In this keynote address from the Software 2006 conference, venture capitalist, and former Oracle COO, Ray Lane assesses the current state of the software industry. He describes how the landscape has changed, with slow growth and shrunken profits, and then lists the strategies that today's software companies need to follow.
Eighty percent of enterprise software industry profits currently go to just three companies, while seven thousand companies fight over the remainder. Enterprise customers are dissatisfied with their software vendors. The software business is becoming globalized. It's increasingly difficult for a software company to make money, but Ray Lane knows which business models give a competitive edge and which are likely to fail.
Lane's tips include ease of adoption, instantaneous value, minimum IT footprint and appealing to users rather than to corporate buyers. Vendors need to make it easy for users to get started and provide real value to the customer before she is required to pay. The user experience should be personalized and contextualized and the product should spread through the enterprise organically, via user recommendation, rather than by management edict.
Backed up by case studies and hard statistics Lane delivers a clear, valuable narrative on the past, present and future of the enterprise software business
Ray Lane is General Partner at Kleiner Perkins Caufield & Byers, America's premier venture capital firm, focused on helping entrepreneurs with technological and market insight, organizational development, team building, selling, and managing growth. Since joining KPCB, Ray has sponsored several investments for the firm aimed at improving enterprise productivity. He sits on the boards of Elance, MetaMatrix, Virsa, Visible Path, Xsigo Systems, SpikeSource and PodShow. He also serves on one public board, Quest Software.
Before joining KPCB, Ray was President and Chief Operating Officer of Oracle Corporation, the second-largest software company in the world and the leading enterprise software and services company. During his eight-year tenure, Oracle exhibited phenomenal sales growth, from approximately $1 billion in 1992 to its current annual revenue of $10 billion. Ray led Oracle's business expansion beyond its core database technology into enterprise applications and professional services.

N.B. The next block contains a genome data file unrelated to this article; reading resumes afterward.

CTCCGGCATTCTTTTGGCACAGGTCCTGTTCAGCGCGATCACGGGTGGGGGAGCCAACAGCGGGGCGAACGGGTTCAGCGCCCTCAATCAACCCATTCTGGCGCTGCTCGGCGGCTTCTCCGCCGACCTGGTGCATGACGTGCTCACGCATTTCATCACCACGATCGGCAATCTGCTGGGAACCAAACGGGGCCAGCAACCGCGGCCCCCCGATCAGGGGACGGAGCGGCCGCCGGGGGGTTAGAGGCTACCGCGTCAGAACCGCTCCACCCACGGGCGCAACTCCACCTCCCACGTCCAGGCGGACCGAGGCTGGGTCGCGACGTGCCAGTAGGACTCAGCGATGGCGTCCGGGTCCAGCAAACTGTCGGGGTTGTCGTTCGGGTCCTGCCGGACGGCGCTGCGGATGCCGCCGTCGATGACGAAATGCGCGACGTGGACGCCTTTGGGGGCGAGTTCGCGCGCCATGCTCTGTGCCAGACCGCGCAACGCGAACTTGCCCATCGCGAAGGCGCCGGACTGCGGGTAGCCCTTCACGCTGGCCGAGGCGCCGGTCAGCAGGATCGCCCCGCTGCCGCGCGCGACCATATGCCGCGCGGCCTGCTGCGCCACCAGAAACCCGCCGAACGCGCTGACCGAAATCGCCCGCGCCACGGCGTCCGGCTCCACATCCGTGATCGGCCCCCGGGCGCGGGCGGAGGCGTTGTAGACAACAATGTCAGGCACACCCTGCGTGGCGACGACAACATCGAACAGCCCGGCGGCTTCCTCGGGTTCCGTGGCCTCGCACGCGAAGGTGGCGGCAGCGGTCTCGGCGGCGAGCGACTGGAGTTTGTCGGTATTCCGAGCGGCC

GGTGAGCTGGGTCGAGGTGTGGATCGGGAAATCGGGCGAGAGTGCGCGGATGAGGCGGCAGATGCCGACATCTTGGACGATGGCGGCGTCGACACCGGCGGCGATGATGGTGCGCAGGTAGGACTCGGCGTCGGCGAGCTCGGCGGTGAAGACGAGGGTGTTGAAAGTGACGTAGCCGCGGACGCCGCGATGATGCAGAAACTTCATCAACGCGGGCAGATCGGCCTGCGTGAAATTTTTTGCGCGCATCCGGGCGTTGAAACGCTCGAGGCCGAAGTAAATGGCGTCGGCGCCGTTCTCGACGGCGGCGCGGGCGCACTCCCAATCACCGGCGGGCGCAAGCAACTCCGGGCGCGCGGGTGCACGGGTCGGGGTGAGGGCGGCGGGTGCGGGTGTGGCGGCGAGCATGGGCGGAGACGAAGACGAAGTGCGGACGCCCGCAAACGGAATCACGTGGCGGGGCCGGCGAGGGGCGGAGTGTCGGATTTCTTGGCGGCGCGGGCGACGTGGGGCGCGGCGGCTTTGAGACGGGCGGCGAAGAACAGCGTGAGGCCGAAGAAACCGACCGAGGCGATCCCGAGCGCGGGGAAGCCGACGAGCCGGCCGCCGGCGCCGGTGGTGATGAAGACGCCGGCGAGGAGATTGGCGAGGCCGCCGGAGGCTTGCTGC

Before joining Oracle, Ray was a senior partner with Booz-Allen & Hamilton, where he pioneered and led the Information Systems Group, a worldwide consulting practice targeted at helping senior management achieve better results from information technology. He also served on Booz-Allen's board of directors and executive management committee. Prior to Booz-Allen & Hamilton, Ray served as division vice president with Electronic Data Systems Corp (EDS). In addition, he spent ten years with IBM in various product-management, sales and marketing positions.
Ray received a bachelor's degree in mathematics and an honorary Ph.D. in Science from West Virginia University (WVU). He was elected to the Academy of Distinguished Graduates of WVU and serves as a director of the Foundation Board for the University. Recently, WVU honored Ray by naming the Lane Department of Computer Science and Electrical Engineering. Ray also serves on the board of trustees of Carnegie Mellon University. He has been an active campaigner and planner for Carnegie Mellon's establishment of a Silicon Valley campus, and the co-creator of a High Dependability Computing Consortium with Carnegie Mellon and NASA. Ray also serves as Vice Chairman of Special Olympics International and has served on the International board of Special Olympics for several years. He also holds an honorary Ph.D. from Golden Gate University.
This free podcast is from our Software Conference series.